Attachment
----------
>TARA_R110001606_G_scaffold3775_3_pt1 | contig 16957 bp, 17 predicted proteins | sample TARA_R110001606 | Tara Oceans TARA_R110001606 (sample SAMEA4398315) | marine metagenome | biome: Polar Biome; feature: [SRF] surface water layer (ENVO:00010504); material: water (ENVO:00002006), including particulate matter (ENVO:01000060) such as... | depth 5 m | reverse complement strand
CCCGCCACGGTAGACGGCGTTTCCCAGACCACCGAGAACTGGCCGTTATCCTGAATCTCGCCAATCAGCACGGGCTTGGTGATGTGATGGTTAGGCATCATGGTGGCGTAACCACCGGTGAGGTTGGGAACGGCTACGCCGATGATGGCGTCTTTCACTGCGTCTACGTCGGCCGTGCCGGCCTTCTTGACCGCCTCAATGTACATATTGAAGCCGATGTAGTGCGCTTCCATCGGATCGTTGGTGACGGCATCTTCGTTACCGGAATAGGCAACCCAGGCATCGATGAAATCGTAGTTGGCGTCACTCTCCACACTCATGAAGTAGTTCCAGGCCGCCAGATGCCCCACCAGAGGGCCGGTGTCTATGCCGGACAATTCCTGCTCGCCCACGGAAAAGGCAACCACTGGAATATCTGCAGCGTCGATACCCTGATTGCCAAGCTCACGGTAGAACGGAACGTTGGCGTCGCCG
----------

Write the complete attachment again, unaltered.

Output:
>TARA_R110001606_G_scaffold3775_3_pt1 | contig 16957 bp, 17 predicted proteins | sample TARA_R110001606 | Tara Oceans TARA_R110001606 (sample SAMEA4398315) | marine metagenome | biome: Polar Biome; feature: [SRF] surface water layer (ENVO:00010504); material: water (ENVO:00002006), including particulate matter (ENVO:01000060) such as... | depth 5 m | reverse complement strand
CCCGCCACGGTAGACGGCGTTTCCCAGACCACCGAGAACTGGCCGTTATCCTGAATCTCGCCAATCAGCACGGGCTTGGTGATGTGATGGTTAGGCATCATGGTGGCGTAACCACCGGTGAGGTTGGGAACGGCTACGCCGATGATGGCGTCTTTCACTGCGTCTACGTCGGCCGTGCCGGCCTTCTTGACCGCCTCAATGTACATATTGAAGCCGATGTAGTGCGCTTCCATCGGATCGTTGGTGACGGCATCTTCGTTACCGGAATAGGCAACCCAGGCATCGATGAAATCGTAGTTGGCGTCACTCTCCACACTCATGAAGTAGTTCCAGGCCGCCAGATGCCCCACCAGAGGGCCGGTGTCTATGCCGGACAATTCCTGCTCGCCCACGGAAAAGGCAACCACTGGAATATCTGCAGCGTCGATACCCTGATTGCCAAGCTCACGGTAGAACGGAACGTTGGCGTCGCCG